ZFIN ID: ZDB-PUB-170206-2
Myomaker is required for the fusion of fast-twitch myocytes in the zebrafish embryo
Zhang, W., Roy, S.
Date: 2017
Source: Developmental Biology   423(1): 24-33 (Journal)
Registered Authors: Roy, Sudipto
Keywords: Myomaker, fast-twitch muscle, multinucleated muscle fiber, myocyte fusion, skeletal muscle, zebrafish
MeSH Terms:
  • Animals
  • Base Sequence
  • Cell Fusion
  • Cell Lineage/genetics
  • E-Box Elements/genetics
  • Embryo, Nonmammalian/cytology*
  • Embryo, Nonmammalian/metabolism*
  • Genes, Reporter
  • Locomotion
  • Membrane Proteins/genetics
  • Membrane Proteins/metabolism*
  • Muscle Cells/cytology*
  • Muscle Cells/metabolism*
  • Muscle Fibers, Fast-Twitch/cytology*
  • Muscle Fibers, Fast-Twitch/metabolism
  • Muscle Fibers, Slow-Twitch/metabolism
  • Muscle Proteins/genetics
  • Muscle Proteins/metabolism*
  • Mutation/genetics
  • Phenotype
  • Promoter Regions, Genetic/genetics
  • Swimming
  • Zebrafish/embryology*
  • Zebrafish/genetics
  • Zebrafish Proteins/genetics
  • Zebrafish Proteins/metabolism*
PubMed: 28161523 Full text @ Dev. Biol.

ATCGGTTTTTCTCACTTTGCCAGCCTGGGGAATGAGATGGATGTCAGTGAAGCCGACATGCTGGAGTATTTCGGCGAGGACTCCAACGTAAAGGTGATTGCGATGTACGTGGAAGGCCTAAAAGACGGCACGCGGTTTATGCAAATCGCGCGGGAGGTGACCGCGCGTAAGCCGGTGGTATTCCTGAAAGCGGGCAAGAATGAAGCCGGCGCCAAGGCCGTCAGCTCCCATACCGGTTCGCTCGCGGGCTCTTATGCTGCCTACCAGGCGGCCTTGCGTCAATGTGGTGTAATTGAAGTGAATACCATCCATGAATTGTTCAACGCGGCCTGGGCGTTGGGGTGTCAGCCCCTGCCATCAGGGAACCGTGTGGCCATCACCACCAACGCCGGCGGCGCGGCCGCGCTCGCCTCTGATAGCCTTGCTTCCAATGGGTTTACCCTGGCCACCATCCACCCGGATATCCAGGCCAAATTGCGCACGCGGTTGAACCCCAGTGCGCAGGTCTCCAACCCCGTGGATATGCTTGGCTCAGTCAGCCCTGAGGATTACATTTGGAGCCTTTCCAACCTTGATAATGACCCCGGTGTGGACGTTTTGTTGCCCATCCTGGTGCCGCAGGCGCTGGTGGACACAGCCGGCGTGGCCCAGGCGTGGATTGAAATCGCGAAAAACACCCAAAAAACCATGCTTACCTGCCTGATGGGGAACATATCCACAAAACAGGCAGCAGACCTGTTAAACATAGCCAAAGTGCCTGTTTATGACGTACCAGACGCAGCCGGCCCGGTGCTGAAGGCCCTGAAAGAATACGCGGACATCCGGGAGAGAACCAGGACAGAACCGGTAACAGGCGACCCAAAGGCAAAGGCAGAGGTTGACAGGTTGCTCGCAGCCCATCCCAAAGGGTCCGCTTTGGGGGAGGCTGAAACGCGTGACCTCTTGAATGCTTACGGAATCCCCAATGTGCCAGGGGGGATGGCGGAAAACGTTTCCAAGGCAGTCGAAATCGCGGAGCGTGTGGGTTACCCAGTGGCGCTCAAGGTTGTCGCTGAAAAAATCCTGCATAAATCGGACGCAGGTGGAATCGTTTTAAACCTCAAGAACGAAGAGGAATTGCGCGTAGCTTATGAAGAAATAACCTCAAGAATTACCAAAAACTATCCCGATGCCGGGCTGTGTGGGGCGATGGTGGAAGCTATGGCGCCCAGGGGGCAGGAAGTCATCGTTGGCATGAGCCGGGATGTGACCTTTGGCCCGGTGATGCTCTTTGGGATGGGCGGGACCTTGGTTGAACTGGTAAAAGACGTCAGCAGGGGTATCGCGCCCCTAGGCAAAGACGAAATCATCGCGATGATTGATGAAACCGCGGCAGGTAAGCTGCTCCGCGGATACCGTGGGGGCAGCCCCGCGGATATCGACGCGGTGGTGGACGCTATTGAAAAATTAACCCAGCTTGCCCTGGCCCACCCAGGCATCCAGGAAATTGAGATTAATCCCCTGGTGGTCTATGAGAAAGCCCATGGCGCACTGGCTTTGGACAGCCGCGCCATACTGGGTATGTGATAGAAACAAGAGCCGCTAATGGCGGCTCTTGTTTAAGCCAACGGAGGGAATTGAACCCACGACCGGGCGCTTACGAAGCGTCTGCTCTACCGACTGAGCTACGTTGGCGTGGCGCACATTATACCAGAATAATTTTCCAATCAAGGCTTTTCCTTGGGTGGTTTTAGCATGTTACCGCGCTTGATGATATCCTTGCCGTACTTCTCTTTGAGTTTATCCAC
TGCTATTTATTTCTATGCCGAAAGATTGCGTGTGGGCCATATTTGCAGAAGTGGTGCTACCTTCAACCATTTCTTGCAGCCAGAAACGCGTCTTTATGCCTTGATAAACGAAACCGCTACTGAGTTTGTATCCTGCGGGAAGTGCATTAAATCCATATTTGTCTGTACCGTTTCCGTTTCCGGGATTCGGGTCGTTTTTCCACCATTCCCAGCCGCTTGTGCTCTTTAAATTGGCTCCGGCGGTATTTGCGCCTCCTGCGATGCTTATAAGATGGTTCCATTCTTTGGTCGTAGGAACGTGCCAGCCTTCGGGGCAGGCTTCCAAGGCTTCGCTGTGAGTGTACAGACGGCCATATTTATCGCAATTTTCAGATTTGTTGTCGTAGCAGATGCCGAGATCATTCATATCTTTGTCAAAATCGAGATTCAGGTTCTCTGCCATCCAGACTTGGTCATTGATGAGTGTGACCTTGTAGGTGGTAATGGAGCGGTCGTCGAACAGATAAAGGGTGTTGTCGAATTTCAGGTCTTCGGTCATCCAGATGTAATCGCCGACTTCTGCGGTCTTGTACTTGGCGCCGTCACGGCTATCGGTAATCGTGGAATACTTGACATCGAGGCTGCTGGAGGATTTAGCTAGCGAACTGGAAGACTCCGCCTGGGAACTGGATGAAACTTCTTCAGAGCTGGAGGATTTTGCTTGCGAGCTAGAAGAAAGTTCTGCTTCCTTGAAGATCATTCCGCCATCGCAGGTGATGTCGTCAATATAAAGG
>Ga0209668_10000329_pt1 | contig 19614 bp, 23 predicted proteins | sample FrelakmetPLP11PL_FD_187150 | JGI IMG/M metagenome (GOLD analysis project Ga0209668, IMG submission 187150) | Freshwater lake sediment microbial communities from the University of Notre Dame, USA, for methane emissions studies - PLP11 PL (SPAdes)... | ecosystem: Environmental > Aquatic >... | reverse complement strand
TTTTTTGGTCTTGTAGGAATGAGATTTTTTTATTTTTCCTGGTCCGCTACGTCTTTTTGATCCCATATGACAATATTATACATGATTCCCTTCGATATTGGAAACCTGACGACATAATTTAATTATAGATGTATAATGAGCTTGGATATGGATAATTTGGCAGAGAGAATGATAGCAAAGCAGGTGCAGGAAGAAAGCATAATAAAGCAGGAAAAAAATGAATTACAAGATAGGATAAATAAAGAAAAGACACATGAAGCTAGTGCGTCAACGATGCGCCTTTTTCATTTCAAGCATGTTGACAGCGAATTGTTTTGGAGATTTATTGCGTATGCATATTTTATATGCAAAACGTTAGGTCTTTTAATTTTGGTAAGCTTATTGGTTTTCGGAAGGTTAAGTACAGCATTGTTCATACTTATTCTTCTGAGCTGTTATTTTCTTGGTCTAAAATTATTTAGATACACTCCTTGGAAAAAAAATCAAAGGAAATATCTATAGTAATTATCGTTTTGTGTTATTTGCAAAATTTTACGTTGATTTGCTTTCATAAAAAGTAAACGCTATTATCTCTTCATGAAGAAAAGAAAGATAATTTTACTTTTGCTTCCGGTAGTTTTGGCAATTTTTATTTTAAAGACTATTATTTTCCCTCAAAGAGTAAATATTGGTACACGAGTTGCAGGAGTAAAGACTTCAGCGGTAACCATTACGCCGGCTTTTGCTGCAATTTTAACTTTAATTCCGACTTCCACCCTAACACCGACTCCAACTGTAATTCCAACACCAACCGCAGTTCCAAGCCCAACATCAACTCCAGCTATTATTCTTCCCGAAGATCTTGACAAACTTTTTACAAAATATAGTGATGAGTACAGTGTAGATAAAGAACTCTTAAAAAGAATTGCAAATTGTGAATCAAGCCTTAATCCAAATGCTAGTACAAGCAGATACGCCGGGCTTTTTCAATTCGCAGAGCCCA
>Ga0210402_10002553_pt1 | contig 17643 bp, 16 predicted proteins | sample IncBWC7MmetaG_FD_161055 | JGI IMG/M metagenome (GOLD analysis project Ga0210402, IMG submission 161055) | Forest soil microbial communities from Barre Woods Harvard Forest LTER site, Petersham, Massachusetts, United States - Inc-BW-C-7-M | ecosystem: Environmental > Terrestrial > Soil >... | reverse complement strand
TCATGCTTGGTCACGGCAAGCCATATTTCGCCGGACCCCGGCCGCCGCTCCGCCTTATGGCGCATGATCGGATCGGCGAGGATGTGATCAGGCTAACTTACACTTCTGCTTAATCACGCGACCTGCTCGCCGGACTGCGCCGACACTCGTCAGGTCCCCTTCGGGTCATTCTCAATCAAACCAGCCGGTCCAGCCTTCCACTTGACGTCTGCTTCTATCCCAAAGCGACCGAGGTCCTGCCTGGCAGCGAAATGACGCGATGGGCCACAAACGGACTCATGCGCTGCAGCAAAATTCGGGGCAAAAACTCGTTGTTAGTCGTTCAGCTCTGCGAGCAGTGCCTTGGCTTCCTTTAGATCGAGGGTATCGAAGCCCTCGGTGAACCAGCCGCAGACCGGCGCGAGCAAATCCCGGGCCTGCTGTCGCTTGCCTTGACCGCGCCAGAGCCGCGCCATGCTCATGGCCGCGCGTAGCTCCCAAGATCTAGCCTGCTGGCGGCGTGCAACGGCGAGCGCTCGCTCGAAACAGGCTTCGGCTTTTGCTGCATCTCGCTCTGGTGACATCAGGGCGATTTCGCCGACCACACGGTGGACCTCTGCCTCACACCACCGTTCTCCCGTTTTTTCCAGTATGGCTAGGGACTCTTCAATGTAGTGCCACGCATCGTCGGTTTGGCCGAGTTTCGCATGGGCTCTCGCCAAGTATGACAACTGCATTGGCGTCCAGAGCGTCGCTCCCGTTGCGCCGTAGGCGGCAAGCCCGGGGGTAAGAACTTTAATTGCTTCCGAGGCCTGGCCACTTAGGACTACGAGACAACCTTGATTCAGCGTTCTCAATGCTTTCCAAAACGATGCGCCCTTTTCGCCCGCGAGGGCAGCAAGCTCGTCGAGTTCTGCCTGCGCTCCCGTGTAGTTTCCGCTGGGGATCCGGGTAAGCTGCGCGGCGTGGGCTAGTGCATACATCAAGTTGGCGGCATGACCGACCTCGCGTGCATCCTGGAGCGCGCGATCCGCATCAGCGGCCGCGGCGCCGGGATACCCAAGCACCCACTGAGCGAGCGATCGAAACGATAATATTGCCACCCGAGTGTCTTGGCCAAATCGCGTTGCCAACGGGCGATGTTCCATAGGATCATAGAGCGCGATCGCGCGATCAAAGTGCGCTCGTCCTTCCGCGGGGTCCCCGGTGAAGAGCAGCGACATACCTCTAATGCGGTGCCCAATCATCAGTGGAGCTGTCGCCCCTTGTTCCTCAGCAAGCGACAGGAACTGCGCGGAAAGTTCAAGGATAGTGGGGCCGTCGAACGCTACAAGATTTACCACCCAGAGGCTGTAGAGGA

During skeletal muscle development, myocytes aggregate and fuse to form multinucleated muscle fibers. Inhibition of myocyte fusion is thought to significantly derail the differentiation of functional muscle fibers. Despite the purported importance of fusion in myogenesis, in vivo studies of this process in vertebrates are rather limited. Myomaker, a multipass transmembrane protein, has been shown to be the first muscle-specific fusion protein essential for myocyte fusion in the mouse. We have generated loss-of-function alleles in zebrafish myomaker, and found that fusion of myocytes into syncytial fast-twitch muscles was significantly compromised. However, mutant myocytes could be recruited to fuse with wild-type myocytes in chimeric embryos, albeit rather inefficiently. Conversely, overexpression of Myomaker was sufficient to induce hyperfusion among fast-twitch myocytes, and it also induced fusion among slow-twitch myocytes that are normally fusion-incompetent. In line with this, Myomaker overexpression also triggered fusion in another myocyte fusion mutant compromised in the function of the junctional cell adhesion molecule, Jam2a. We also provide evidence that Rac, a regulator of actin cytoskeleton, requires Myomaker activity to induce fusion, and that an approximately 3kb of myomaker promoter sequence, with multiple E-box motifs, is sufficient to direct expression within the fast-twitch muscle lineage. Taken together, our findings underscore a conserved role for Myomaker in vertebrate myocyte fusion. Strikingly, and in contrast to the mouse, homozygous myomaker mutants are viable and do not exhibit discernible locomotory defects. Thus, in the zebrafish, myocyte fusion is not an absolute requirement for skeletal muscle morphogenesis and function.